The remaining essays are less coherent and elide into more casual, though still illuminating, commentaries on their texts. The interpretations of Macbeth and Lear, in particular, would be familiar to anyone who has spent much time with these plays, and too much space in the four later essays is taken up with plot details and actions. Although the Caesar commentary engages with other political interpreters of Shakespeare's play (e.g., Bloom, Jan Blits, and Robert Miola), Burns's other readings do not (the chapter on The Tempest has no secondary references at all). Shakespeare's Political Wisdom seems to have grown out of a course by the same title that Professor Burns teaches, and the later chapters, at their weakest, read like classroom lectures.

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Surprisingly, Burns excludes Shakespeare's English history plays, despite their manifestly political content—conflicts over who should rule England, depositions, civil and international warfare. In his Introduction, he argues sweepingly that political life in these plays is distorted and diminished by Christian ethics, which would seem to be a good reason for examining them. Nevertheless, he claims that the English history plays point to the problem of divine justice, which he believes to be "the deepest question explored" in the five plays he does study.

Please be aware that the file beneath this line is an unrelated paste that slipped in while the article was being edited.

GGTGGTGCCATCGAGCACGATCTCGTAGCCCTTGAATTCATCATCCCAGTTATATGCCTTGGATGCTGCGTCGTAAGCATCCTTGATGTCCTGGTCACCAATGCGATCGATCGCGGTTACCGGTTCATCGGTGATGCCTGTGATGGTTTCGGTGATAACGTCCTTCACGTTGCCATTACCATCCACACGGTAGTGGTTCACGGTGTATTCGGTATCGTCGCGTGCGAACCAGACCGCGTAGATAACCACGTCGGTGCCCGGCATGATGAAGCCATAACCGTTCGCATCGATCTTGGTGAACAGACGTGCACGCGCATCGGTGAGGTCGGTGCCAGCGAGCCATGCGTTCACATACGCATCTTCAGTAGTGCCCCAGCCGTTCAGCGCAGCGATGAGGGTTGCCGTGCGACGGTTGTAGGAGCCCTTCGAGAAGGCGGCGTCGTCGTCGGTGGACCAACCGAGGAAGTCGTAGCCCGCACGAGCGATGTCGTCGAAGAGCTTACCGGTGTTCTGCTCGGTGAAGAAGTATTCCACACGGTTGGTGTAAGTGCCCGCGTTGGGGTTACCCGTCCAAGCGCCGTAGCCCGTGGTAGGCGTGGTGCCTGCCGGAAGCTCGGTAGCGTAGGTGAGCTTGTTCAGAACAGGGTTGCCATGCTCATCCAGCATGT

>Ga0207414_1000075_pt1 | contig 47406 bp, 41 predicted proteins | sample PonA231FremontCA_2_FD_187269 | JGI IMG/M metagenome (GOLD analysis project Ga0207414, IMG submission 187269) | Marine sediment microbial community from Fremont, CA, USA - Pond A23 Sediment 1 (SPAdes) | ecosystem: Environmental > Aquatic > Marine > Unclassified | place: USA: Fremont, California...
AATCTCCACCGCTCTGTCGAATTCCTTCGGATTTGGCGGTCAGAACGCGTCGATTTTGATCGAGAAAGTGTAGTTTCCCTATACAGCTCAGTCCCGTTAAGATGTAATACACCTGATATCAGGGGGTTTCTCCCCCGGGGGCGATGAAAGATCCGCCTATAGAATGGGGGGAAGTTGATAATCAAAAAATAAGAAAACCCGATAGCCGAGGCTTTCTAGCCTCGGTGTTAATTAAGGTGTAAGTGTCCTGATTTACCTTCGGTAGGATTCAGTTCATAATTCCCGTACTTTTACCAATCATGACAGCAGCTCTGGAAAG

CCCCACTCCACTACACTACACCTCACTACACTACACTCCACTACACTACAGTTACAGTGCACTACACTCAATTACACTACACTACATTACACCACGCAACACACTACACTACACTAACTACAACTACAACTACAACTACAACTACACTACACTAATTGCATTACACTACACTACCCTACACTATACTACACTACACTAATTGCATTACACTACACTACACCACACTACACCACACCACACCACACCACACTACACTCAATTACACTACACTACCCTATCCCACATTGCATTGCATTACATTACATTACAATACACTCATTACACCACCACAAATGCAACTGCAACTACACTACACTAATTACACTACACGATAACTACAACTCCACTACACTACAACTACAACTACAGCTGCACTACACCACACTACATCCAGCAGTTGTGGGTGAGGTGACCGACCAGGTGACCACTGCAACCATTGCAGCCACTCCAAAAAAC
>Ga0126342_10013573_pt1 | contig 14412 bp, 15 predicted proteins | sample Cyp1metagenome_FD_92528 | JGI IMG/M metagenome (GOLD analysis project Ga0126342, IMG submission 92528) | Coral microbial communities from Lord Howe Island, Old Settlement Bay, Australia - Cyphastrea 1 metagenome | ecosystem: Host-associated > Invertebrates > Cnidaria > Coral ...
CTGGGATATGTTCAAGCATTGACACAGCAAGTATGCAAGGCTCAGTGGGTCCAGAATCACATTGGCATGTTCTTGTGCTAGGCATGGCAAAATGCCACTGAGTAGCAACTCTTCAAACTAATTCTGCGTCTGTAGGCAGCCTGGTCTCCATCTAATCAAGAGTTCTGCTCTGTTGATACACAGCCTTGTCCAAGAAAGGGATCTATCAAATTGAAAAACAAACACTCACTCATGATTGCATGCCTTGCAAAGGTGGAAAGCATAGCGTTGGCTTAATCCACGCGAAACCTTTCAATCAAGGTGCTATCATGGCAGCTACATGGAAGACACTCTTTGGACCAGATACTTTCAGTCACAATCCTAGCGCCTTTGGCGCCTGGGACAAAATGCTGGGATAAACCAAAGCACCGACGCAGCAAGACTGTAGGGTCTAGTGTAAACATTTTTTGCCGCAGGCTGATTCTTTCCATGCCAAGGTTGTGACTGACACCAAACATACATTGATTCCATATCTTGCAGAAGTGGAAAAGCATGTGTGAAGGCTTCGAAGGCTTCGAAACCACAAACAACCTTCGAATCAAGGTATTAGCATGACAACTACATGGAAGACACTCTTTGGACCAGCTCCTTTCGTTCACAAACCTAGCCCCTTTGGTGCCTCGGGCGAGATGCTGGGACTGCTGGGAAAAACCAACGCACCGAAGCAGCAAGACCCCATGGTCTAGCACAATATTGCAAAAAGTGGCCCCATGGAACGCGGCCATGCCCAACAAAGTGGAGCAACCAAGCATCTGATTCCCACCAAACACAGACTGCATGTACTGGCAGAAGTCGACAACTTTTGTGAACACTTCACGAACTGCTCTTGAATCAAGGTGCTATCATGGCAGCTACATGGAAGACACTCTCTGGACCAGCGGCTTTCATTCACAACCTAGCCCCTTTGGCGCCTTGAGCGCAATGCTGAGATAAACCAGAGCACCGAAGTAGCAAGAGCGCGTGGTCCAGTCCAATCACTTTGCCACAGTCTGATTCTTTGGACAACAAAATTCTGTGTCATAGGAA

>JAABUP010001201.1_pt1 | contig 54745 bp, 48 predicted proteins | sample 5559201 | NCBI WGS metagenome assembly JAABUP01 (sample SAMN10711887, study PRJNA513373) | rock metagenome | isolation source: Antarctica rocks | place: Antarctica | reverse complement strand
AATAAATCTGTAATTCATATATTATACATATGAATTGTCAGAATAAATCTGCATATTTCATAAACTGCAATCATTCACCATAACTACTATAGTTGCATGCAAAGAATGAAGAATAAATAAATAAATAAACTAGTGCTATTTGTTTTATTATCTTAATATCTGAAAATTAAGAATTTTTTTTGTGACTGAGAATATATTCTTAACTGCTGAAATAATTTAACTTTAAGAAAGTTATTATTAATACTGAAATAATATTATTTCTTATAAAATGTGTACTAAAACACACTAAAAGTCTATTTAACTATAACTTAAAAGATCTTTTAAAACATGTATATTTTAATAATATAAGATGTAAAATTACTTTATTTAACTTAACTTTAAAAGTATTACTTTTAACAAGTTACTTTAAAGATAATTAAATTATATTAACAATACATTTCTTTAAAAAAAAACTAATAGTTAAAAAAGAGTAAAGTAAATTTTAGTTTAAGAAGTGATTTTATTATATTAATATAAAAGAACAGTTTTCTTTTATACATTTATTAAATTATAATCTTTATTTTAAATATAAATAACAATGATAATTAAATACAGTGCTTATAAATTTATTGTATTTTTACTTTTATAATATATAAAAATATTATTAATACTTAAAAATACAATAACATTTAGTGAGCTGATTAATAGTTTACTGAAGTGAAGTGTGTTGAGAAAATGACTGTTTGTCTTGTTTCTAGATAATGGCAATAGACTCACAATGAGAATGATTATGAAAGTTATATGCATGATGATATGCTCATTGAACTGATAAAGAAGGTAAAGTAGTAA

For Timothy Burns, the heroes and heroines of his selected plays (Malcolm, Portia, Edgar, Prospero, and those of Julius Caesar) are either pre-Christian or non-Christian in their actions, and therefore regard providential or transcendent justice as a human fiction. Prospero is the most clear-sighted of these quasi-pagan figures, and his ultimate wisdom, according to Burns, discovers no difference between a stage play and the "insubstantial pageant" of the world that, like all of us, will ultimately "dissolve" and "leave not a rack behind." And yet Shakespeare endures.

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For Correspondence on this review, click here